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Friday, August 28, 2009

State Govt Restructuring Eliminates Drivers License Exam Stations

Candidate Munsterman, I smell another small-town campaign issue!

Not only does your driver's license cost 150% more now, but many of you will have to drive farther to get your license renewed. Folks up in Britton are seeing their local driver's license services end next month. Britton is losing theirs because, says the state, the Britton station issues less than 0.4% of licenses and IDs statewide. As of October 1, they'll have to drive 42 miles to Webster... assuming their licenses haven't expired. The exam station in Webster is open Fridays 08:00–16:30, so Marshall County drivers will have to take off work to get renewed.

According to the Marshall County Journal, the state appears to be cutting back to 56 licensing stations. That closes 16 of the currently listed 72 stations. I'm looking around for a complete list of the closures, but I hear Howard, Salem, and Flandreau may all lose their already infrequent visits from the driver's license examiner. I'm also trying to find whether this is coming from the Legislature (you know, the folks who vote for increased fees for less service) or if this is simply an in-agency decision to streamline budgets. More tips are welcome!

Update 15:05 CDT: Make that 17 towns losing service. State driver's licensing director Cindy Gerber says this move reduces the number of offices from 74 to 57 (I guess I can't count). The Aberdeen American News has the list:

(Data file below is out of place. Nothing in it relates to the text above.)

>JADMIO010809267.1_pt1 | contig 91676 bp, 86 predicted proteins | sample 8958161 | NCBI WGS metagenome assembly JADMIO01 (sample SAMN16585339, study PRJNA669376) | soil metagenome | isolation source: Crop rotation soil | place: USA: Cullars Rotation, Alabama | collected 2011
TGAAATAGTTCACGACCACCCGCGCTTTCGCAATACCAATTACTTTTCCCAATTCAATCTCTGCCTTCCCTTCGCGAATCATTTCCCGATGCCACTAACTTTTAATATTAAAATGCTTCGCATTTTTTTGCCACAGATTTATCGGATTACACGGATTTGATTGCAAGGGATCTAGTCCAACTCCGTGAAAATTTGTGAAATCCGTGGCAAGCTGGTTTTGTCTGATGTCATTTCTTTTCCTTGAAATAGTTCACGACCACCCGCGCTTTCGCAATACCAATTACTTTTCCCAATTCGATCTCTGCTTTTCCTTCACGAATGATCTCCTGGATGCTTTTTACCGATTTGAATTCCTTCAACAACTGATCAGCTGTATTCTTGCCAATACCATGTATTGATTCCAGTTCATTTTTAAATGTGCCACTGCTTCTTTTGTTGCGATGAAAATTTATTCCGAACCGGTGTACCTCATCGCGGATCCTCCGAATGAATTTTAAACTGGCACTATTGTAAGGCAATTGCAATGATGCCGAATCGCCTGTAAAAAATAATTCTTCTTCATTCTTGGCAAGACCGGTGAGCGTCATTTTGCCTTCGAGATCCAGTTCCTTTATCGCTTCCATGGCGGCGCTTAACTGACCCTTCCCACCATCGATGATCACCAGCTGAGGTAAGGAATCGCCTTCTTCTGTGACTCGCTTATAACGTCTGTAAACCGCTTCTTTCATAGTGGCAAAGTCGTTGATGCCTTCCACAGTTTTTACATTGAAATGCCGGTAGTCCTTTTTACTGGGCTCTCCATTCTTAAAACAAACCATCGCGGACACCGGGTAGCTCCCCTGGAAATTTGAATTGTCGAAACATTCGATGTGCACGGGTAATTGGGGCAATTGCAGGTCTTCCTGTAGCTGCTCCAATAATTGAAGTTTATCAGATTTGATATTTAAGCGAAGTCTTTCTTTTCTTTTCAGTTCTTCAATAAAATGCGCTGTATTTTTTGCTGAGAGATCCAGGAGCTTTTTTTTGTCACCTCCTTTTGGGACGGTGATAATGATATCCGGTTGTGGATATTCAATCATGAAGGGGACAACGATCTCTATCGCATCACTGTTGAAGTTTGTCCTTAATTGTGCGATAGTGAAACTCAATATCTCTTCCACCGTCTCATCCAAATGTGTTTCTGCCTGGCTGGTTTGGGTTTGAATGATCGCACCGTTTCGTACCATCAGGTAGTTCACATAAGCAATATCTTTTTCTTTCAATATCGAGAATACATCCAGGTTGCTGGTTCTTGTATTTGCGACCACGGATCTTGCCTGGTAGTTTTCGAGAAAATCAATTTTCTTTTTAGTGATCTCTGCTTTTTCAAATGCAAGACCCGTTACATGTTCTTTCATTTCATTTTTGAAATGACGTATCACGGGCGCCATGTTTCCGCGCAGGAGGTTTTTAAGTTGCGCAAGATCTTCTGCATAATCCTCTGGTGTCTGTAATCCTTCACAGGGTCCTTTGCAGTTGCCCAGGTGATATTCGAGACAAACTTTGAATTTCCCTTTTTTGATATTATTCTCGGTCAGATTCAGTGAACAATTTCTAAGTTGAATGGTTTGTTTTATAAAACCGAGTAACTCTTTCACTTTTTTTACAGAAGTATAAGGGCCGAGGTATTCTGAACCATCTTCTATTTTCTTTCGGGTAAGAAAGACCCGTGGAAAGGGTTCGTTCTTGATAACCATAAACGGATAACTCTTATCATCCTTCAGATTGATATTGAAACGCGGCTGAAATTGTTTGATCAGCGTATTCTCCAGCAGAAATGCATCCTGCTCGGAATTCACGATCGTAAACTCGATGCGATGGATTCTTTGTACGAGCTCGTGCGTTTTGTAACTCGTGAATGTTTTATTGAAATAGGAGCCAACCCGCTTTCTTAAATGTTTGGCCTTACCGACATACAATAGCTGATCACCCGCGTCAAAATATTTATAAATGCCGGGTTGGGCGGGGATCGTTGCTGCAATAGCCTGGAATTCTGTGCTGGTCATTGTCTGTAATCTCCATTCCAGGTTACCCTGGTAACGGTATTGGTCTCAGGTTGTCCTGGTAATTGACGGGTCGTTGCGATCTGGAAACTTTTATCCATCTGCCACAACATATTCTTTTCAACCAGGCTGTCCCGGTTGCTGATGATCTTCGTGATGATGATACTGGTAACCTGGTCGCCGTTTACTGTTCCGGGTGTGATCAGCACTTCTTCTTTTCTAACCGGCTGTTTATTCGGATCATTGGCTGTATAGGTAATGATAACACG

1. Beresford
  2. Britton
  3. Canton
  4. Clark
  5. Clear Lake
  6. De Smet
  7. Deadwood
  8. Flandreau
  9. Freeman
  10. Howard
  11. Mission
  12. Parkston
  13. Philip
  14. Platte
  15. Salem
  16. Tyndall
  17. Wagner
And cut the legislature some slack: yes, they increased our fees, but according to Rep. Sue Wismer (D-Britton), no one informed legislators that this fee hike would be followed by a reduction of services. Rep. Wismer and likely a number of her fellow non-metro legislators are not pleased:

"I find it kind of sad commentary on how unimportant (the state feels) it is to involve the Legislature in decisions that affect rural populations," she said. "It's this kind of action that breeds mistrust and long-lasting ill will between legislators and Pierre."

Some poor and elderly people in the Britton area seldom leave town, and now will be forced to drive at least 45 miles to renew their licenses, she said.

"It appears (the state is) taking the process of county consolidation into their own hands," Wismer said, referencing an idea that has been occasionally discussed in Pierre [Scott Waltman, "Driver's Exam Stations Closing in Britton, Other Communities," Aberdeen American News, 2009.08.28].

I can understand Rep. Wismer's frustration. She and her legislative colleagues (like our own Senator Russell Olson) now have to explain to voters why they are paying more and getting less. Besides, some legislators floated a county consolidation resolution this year; it failed to survive its first committee vote. The executive branch seems to be sneaking ahead where the Legislature has said 'Don't go there."

Update 15:30 CDT: Bob Mercer notes that the Rounds Administration gave no one any indication this move was coming. I smell rotten sneakers here....

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